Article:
Fiber is already the solution to support demand from today’s and tomorrow’s networks (as we outlined in our previous post). But what is fiber network convergence and what advantages can it offer?
The need to increase bandwidth is growing exponentially – driven by 5G, cloud, IoT, mobile computing, HD video, and other bandwidth-hungry applications. There has been a global upsurge of fiber usage as this is the primary technology that will support the applications of today and tomorrow – fiber’s very high bandwidth makes it possible to transport huge volumes of data with low latency.
Network convergence is the use of multiple communication modes on a single network and is primarily driven by the development of enabling technologies and the need for greater efficiencies. Large service providers with both wireline and wireless operations are moving towards a single network in order to maximize asset utilization and leverage economies of scale; convergence allows smaller providers to address multiple market segments, add revenue streams, and de-risk the business case with more stakeholders, more sources of funding, and greater ROI.
Service providers are able to deliver a wider, more innovative range of services, and even enter new markets faster, through fiber network convergence. In simple terms, network convergence ultimately means developing one build-out that can be leveraged for multiple service delivery platforms.
As small cells are moving deeper into the network and CRAN (centralized RAN) allows for the polling of baseband resources, the sharing of fiber cables and physical real estate becomes more important. Instead of having to lay fiber multiple times, converged networks make use of a single fiber network. Thus, service providers will no longer build a new FTTH network and then have to dig up the same street a few weeks later in order to lay fiber for a cell site.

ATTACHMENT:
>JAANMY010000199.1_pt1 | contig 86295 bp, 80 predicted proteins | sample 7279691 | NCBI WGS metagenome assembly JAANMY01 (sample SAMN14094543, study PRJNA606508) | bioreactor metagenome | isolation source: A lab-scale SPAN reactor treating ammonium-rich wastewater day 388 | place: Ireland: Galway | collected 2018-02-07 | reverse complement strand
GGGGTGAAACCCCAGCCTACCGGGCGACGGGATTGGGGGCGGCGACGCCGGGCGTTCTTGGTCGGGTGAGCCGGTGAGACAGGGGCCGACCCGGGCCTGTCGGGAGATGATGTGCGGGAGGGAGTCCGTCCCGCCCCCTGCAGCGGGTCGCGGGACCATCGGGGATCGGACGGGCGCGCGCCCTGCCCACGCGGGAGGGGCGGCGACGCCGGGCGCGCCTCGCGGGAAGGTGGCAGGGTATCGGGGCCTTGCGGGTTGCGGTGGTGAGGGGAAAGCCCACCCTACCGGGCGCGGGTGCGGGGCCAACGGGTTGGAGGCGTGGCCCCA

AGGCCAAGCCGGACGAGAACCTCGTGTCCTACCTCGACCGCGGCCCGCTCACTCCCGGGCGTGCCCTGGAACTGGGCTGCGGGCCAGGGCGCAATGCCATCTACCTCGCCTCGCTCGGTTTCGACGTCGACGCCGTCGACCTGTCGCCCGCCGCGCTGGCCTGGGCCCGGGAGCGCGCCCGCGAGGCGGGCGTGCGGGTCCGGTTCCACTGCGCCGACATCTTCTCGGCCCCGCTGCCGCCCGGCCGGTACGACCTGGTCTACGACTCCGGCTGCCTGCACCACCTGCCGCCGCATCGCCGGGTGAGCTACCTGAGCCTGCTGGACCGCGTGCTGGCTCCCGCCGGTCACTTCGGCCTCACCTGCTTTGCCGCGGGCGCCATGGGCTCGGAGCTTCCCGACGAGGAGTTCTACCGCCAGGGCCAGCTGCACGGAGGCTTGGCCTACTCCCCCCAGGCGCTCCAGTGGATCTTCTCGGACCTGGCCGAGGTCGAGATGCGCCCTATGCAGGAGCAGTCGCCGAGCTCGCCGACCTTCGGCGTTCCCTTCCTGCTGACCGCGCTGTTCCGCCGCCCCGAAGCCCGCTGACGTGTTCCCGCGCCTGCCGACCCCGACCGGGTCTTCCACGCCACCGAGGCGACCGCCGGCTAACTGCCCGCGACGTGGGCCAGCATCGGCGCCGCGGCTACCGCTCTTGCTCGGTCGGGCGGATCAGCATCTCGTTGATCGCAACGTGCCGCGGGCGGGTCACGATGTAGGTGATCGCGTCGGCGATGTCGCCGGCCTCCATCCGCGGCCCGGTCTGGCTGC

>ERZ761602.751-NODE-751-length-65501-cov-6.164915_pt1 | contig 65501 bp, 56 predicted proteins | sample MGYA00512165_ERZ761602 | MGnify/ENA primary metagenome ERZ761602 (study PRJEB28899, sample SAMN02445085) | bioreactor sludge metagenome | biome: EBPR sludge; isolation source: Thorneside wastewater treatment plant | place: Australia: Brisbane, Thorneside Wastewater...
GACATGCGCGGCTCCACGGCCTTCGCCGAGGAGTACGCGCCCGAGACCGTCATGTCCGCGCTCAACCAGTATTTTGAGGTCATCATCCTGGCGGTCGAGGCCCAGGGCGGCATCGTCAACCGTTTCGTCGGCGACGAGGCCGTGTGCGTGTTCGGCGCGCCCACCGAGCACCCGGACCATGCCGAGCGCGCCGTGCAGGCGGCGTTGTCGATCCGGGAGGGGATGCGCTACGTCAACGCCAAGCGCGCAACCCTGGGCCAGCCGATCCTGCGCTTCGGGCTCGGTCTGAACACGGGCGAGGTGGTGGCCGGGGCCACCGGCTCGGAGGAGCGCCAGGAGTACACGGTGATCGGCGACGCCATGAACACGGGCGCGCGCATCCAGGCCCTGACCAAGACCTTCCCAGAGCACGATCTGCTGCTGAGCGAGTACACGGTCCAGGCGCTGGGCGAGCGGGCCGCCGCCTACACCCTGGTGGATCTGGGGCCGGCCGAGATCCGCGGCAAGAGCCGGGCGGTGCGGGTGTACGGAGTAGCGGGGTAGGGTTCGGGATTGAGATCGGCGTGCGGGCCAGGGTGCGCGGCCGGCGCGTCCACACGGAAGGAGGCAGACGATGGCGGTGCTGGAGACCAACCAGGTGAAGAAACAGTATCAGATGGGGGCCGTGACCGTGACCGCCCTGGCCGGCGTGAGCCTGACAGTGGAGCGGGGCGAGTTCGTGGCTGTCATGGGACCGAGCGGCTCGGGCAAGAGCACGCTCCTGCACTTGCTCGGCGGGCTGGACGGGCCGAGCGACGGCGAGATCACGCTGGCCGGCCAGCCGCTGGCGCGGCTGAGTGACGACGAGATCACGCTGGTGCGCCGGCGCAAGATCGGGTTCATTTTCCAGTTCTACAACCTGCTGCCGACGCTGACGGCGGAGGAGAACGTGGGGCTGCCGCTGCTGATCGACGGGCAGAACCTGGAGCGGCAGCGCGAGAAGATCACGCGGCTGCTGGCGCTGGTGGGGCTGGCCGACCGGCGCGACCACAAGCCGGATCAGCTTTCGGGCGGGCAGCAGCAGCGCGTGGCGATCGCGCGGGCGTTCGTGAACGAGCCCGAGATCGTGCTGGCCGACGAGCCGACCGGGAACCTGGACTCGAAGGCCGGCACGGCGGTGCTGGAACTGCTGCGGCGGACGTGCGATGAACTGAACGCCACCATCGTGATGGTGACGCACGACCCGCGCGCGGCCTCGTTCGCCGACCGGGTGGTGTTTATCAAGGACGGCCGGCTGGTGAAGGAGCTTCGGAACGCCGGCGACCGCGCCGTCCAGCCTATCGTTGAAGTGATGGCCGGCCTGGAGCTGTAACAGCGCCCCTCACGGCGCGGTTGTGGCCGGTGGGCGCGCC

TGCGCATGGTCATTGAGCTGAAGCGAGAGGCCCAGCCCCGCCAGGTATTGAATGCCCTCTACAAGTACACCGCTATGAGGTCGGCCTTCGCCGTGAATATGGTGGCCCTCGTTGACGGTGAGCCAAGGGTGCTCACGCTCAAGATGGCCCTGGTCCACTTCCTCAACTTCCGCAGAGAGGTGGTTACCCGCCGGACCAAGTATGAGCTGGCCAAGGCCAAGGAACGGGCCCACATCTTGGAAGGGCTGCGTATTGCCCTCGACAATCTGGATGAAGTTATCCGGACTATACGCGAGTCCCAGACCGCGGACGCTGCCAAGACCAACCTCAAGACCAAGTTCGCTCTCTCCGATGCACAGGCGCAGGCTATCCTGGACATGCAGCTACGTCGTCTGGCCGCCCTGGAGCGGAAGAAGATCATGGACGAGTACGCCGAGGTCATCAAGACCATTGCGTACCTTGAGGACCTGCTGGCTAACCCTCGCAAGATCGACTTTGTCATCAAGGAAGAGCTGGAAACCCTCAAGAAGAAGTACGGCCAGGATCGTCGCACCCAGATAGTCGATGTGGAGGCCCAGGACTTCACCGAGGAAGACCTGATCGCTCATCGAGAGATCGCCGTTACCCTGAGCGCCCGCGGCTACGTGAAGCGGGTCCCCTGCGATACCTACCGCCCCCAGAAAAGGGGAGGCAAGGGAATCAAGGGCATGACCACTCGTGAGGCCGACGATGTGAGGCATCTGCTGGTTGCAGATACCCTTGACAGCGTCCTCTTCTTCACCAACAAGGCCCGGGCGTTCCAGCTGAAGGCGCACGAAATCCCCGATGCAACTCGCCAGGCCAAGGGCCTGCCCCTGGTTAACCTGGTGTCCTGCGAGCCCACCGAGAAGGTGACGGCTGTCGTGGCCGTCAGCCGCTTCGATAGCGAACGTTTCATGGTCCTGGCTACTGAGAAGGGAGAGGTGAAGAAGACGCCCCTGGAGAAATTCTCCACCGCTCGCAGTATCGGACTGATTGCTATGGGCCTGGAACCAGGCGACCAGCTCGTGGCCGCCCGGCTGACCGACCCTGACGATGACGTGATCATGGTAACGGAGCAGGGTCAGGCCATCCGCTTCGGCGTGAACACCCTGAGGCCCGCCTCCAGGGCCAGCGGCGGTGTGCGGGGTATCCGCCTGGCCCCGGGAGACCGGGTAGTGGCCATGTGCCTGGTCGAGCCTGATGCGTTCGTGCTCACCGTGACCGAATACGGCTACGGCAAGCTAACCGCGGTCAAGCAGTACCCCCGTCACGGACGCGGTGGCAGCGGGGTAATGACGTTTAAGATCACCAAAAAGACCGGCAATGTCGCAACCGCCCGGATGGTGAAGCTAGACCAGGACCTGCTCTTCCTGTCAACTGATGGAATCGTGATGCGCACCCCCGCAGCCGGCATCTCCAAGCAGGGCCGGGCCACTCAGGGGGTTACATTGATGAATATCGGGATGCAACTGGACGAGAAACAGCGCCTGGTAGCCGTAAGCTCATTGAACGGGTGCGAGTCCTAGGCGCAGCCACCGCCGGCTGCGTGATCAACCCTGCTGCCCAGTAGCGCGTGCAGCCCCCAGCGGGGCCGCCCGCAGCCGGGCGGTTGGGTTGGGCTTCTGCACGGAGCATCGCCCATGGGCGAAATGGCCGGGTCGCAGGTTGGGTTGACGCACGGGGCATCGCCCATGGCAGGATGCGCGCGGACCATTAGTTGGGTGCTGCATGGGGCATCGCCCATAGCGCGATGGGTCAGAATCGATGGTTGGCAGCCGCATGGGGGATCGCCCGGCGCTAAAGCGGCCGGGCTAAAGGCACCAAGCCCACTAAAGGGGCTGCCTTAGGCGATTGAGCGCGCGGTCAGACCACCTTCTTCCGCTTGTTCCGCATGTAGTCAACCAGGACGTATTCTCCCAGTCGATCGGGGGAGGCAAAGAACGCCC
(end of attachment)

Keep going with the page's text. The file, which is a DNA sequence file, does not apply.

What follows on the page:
Additional efficiencies are gained for companies willing to share fibers for multiple applications. In addition, WDMs, NGPON2 and other technologies are allowing the merging of bit streams and enhanced network efficiency. Spare capacity can be marketed as “virtual dark fiber”, or wavelength services, which are less costly and faster to deploy.
The trends towards SDN/NFV also allow network operators to share processing and management of the network regardless of the end application.
As we continue to evolve into a digital society, fiber network convergence will help enable digital transformation and deliver future prosperity. The trend towards the convergence of different types of network and functionalities onto a single network also promises increased efficiencies and, as multiple services are delivered over a single network, reliability becomes paramount, with quality and standardization playing an increasingly critical role.
You can learn more about FTTX considerations here.